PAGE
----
New to Parenting? We’ve Gathered 12 Useful Parenting Advice
In This Article
If you are expectant parents or new parents, you’ve undoubtedly been given loads of advice from well-meaning people who “have been there”. Let your baby cry it out, pick him up each time he cries so he feels comforted, feed her on a schedule, let her breastfeed on demand, don’t feed him this, do feed her this, give him a pacifier, don’t give her a pacifier….so much-confusing information! Here is a list of clear, proven parental advice that you can rely on. This parental advice has been tested in the field and approved by experienced parents, so you know you can trust its reliability!
Be clear and consistent in your discipline and limit-setting
It’s easy to want to be flexible or to give in to your child’s demands when you see him making a sad face. But don’t! Explain (in clear and succinct child-friendly language) why they can’t do or have something and redirect them to something they can have or do. For example, you are in the grocery store and your child sees the candy display at the checkout. They want their favorite treat. You know that this is a bad idea—it’s too close to mealtime, or you don’t like to give them sugar, or it’s just a bad idea to say yes to unplanned, checkout temptations. Don’t hesitate or give your child the impression you are considering his request. State “no” firmly, and if you feel like giving a reason, add “we don’t buy things that aren’t on our list.”
This not only teaches your child that no means no but also helps him or her to understand the importance of sticking to a plan (or if he or she is a bit older, the idea of sticking to a budget). Discipline is not punishment. Redirect their attention: ask them to help you unload the grocery cart onto the conveyor belt so you can check out faster.
Do not do everything for your child
Many of us fall into this trap: we think that by doing everything for our child, we are showing them that we love them. But remember: children are not adults. When you do special things for your spouse, they are touched by your generosity and know that these are signs of love. But your child needs to learn their capabilities, and as such, you should request that they put away their toys when it is time to stop playing, help with family chores such as setting and clearing the table and feeding the dog or other pet.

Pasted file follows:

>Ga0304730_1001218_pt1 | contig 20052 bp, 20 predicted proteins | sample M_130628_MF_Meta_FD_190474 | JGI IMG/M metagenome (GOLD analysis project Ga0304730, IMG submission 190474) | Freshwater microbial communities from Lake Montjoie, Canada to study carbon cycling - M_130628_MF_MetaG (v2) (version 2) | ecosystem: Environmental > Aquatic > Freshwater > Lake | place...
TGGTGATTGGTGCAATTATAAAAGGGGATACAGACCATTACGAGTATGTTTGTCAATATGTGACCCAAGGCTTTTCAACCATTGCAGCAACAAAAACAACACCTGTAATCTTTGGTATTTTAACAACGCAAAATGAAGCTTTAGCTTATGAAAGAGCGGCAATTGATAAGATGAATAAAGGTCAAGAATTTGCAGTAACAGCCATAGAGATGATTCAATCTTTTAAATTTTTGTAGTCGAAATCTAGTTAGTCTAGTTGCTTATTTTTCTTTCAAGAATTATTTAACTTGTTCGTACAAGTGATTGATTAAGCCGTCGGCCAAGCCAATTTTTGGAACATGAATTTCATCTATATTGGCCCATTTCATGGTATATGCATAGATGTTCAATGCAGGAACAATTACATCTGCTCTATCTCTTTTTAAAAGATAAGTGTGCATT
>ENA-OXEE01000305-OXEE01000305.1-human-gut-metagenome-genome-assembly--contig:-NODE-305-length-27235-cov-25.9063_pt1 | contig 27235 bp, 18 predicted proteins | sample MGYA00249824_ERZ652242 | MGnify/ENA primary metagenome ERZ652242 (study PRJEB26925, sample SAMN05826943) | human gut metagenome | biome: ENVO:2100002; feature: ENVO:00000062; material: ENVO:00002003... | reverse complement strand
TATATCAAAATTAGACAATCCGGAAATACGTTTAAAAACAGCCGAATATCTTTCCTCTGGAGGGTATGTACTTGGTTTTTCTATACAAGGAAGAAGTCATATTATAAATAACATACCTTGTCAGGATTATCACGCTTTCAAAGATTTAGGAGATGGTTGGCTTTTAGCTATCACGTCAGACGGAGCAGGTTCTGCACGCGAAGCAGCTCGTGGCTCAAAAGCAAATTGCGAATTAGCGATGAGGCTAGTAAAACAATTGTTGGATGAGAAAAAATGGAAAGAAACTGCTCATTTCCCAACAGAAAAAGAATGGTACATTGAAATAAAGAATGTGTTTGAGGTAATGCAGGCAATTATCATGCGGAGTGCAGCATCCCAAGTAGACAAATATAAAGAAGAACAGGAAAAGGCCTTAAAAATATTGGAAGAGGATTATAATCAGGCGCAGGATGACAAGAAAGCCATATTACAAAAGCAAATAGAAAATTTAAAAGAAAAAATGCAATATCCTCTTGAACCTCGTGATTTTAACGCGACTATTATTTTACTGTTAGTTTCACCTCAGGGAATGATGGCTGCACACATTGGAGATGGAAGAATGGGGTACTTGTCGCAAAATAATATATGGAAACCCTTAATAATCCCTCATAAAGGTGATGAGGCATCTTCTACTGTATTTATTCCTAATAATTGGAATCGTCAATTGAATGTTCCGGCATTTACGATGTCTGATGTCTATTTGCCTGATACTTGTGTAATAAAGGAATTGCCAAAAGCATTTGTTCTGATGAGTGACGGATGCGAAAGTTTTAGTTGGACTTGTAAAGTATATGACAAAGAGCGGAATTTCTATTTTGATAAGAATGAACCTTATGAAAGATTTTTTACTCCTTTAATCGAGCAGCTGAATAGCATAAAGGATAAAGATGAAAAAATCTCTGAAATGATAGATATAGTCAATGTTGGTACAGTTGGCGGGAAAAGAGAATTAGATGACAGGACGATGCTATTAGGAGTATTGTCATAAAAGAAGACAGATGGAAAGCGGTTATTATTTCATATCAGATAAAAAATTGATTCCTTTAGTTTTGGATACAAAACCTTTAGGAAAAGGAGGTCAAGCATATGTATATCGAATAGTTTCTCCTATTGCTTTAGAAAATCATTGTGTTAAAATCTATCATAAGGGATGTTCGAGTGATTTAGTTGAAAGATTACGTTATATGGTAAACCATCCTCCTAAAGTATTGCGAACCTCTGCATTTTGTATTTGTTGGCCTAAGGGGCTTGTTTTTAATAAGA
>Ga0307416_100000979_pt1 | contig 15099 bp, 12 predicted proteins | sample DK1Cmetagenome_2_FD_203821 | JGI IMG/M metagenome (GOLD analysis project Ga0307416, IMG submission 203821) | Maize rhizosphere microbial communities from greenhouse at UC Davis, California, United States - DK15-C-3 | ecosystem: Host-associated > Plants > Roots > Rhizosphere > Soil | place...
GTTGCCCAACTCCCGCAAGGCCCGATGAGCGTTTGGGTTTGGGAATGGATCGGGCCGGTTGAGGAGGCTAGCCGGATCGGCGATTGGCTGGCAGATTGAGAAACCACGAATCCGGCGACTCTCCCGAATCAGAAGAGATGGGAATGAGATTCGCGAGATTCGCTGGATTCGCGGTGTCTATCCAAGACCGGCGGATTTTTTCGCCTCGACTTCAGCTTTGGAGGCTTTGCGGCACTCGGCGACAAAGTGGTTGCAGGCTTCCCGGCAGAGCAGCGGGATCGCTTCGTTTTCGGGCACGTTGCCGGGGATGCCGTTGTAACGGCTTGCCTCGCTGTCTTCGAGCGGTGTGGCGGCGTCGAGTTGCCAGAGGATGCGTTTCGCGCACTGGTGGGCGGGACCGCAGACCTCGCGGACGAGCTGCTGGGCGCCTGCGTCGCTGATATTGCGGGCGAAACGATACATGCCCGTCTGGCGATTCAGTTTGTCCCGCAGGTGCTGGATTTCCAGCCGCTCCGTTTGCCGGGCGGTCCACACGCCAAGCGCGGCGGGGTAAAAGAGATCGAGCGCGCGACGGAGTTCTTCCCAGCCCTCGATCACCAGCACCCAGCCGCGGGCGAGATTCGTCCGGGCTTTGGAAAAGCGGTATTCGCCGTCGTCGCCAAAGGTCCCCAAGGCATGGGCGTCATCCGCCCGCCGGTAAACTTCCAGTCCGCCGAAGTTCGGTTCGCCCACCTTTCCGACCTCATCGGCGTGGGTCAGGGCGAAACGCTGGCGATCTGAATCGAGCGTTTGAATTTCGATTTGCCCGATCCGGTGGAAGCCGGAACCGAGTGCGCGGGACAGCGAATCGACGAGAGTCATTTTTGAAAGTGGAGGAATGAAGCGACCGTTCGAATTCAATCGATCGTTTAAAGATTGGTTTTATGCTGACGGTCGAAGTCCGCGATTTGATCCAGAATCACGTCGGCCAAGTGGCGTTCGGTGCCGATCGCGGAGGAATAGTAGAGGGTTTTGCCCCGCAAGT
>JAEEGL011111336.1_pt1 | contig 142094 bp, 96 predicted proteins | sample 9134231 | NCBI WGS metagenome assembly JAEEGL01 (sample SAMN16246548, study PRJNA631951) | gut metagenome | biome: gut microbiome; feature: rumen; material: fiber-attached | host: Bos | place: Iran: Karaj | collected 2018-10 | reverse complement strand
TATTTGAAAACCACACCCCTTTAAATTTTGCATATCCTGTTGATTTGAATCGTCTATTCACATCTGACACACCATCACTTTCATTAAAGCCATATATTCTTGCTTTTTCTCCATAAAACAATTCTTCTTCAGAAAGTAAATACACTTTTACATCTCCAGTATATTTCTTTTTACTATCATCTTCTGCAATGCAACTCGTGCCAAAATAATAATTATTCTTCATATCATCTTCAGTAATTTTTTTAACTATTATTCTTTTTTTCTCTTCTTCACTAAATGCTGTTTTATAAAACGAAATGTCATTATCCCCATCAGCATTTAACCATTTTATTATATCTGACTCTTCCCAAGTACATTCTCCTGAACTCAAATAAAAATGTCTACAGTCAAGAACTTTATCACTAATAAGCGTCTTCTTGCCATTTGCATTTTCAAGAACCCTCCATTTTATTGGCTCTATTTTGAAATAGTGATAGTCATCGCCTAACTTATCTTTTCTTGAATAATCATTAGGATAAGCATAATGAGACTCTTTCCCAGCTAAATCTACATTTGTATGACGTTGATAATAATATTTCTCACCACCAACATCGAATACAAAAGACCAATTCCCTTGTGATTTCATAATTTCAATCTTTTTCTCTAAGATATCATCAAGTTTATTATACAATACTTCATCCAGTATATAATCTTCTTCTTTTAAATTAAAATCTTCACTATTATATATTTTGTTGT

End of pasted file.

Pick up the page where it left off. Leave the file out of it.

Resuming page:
You decide what is appropriate for your child’s age, but even a three-year-old can dust furniture and pull up the comforter on his bed. By teaching your child how to do these tasks early on, you teach a child to be responsible and involved in keeping the house running and tidy. You’ll see how proud they are when you praise them for doing a good job! (The dog will love them, too!)
Let your child learn from her mistakes
Don’t try to fix everything. Empathize, and not rush in to fix, when a child makes a mistake or thinks they haven’t done a good job with something. “I’ll never learn to tie my shoe!” might be met with a kind “It’s hard, isn’t it? Let’s try it again” rather than “It’s ok. I’ll do it for you.” Parents who try and right all the wrongs their child appears to suffer, rob the child of learning the art of resilience and self-reliance.
You want to raise a kid who isn’t destroyed the first time they get a low grade or when they don’t get picked for a team. So let them fail. They will learn that it won’t break them.
Read to your children
Every single day. Make it a bedtime ritual. It’s a wonderful thing to pass along the love of reading to your child. Grown children often remark that one of their favorite childhood memories was the sound of their parent’s voice reading them to sleep. Keep books visible in your home, and have a budget for book buying. Teaching your child the delight of getting lost in a story is much more valuable than teaching them how to play Temple Run.
Reading, and being read to, develops important parts of your child’s brain, and opens up their creative thinking skills. Reading to your child is so much more important than many people think. Research shows that children who are read to develop far better vocabulary skills than children who aren’t read to. Equally important, children who are read to are better prepared for school when the time comes.
Limit their screen time
“The electronic babysitter,” or the television, should be off most of the time. Studies have proven that too much screen time contributes to aggressive behavior, obesity, and poor creative thinking skills. It may seem easier to park your child in front of the television so you can get dinner on the table without being interrupted. A better alternative: set your child up in the kitchen with a box of crayons or felt markers and a coloring book or stack of blank paper, and let them create some beautiful refrigerator art for you.
You’ll be doing your child a favor by limiting their exposure to the screen. The added advantage? They are near to you and watching you “work” to create a nice meal for the family. They learn that food just doesn’t magically appear on the table! This is much better modeling than any television show could provide.
Do not give them early access to any sort of device